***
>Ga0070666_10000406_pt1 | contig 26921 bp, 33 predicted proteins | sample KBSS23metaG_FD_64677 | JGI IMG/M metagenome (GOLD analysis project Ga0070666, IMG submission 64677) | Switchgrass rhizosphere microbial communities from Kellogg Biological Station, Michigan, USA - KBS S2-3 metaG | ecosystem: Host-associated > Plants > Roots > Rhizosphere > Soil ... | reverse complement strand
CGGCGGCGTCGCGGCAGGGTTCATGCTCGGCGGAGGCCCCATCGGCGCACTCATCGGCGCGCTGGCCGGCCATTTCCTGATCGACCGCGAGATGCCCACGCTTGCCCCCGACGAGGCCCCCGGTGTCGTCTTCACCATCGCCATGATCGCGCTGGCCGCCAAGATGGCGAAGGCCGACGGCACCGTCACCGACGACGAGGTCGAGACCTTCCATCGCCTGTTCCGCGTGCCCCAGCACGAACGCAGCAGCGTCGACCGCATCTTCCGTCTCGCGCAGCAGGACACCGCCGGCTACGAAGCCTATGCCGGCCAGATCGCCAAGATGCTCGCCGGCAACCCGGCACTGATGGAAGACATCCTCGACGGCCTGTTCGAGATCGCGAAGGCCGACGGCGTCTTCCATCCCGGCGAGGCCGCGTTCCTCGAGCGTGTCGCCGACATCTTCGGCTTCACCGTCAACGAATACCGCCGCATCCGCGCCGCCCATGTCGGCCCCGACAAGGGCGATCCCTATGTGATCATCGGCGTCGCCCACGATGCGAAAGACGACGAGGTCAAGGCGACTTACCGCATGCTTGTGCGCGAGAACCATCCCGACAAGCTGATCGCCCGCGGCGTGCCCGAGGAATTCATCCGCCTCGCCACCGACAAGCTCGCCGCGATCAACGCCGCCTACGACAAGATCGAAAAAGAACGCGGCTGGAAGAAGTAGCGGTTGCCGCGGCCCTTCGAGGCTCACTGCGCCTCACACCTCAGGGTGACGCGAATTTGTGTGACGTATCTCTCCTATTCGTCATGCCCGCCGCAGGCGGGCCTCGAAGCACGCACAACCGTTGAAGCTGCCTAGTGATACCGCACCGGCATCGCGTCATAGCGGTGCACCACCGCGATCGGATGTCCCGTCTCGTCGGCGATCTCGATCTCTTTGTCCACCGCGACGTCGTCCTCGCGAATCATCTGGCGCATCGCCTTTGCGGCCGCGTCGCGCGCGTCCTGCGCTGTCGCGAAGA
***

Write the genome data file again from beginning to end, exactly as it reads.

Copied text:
>Ga0070666_10000406_pt1 | contig 26921 bp, 33 predicted proteins | sample KBSS23metaG_FD_64677 | JGI IMG/M metagenome (GOLD analysis project Ga0070666, IMG submission 64677) | Switchgrass rhizosphere microbial communities from Kellogg Biological Station, Michigan, USA - KBS S2-3 metaG | ecosystem: Host-associated > Plants > Roots > Rhizosphere > Soil ... | reverse complement strand
CGGCGGCGTCGCGGCAGGGTTCATGCTCGGCGGAGGCCCCATCGGCGCACTCATCGGCGCGCTGGCCGGCCATTTCCTGATCGACCGCGAGATGCCCACGCTTGCCCCCGACGAGGCCCCCGGTGTCGTCTTCACCATCGCCATGATCGCGCTGGCCGCCAAGATGGCGAAGGCCGACGGCACCGTCACCGACGACGAGGTCGAGACCTTCCATCGCCTGTTCCGCGTGCCCCAGCACGAACGCAGCAGCGTCGACCGCATCTTCCGTCTCGCGCAGCAGGACACCGCCGGCTACGAAGCCTATGCCGGCCAGATCGCCAAGATGCTCGCCGGCAACCCGGCACTGATGGAAGACATCCTCGACGGCCTGTTCGAGATCGCGAAGGCCGACGGCGTCTTCCATCCCGGCGAGGCCGCGTTCCTCGAGCGTGTCGCCGACATCTTCGGCTTCACCGTCAACGAATACCGCCGCATCCGCGCCGCCCATGTCGGCCCCGACAAGGGCGATCCCTATGTGATCATCGGCGTCGCCCACGATGCGAAAGACGACGAGGTCAAGGCGACTTACCGCATGCTTGTGCGCGAGAACCATCCCGACAAGCTGATCGCCCGCGGCGTGCCCGAGGAATTCATCCGCCTCGCCACCGACAAGCTCGCCGCGATCAACGCCGCCTACGACAAGATCGAAAAAGAACGCGGCTGGAAGAAGTAGCGGTTGCCGCGGCCCTTCGAGGCTCACTGCGCCTCACACCTCAGGGTGACGCGAATTTGTGTGACGTATCTCTCCTATTCGTCATGCCCGCCGCAGGCGGGCCTCGAAGCACGCACAACCGTTGAAGCTGCCTAGTGATACCGCACCGGCATCGCGTCATAGCGGTGCACCACCGCGATCGGATGTCCCGTCTCGTCGGCGATCTCGATCTCTTTGTCCACCGCGACGTCGTCCTCGCGAATCATCTGGCGCATCGCCTTTGCGGCCGCGTCGCGCGCGTCCTGCGCTGTCGCGAAGA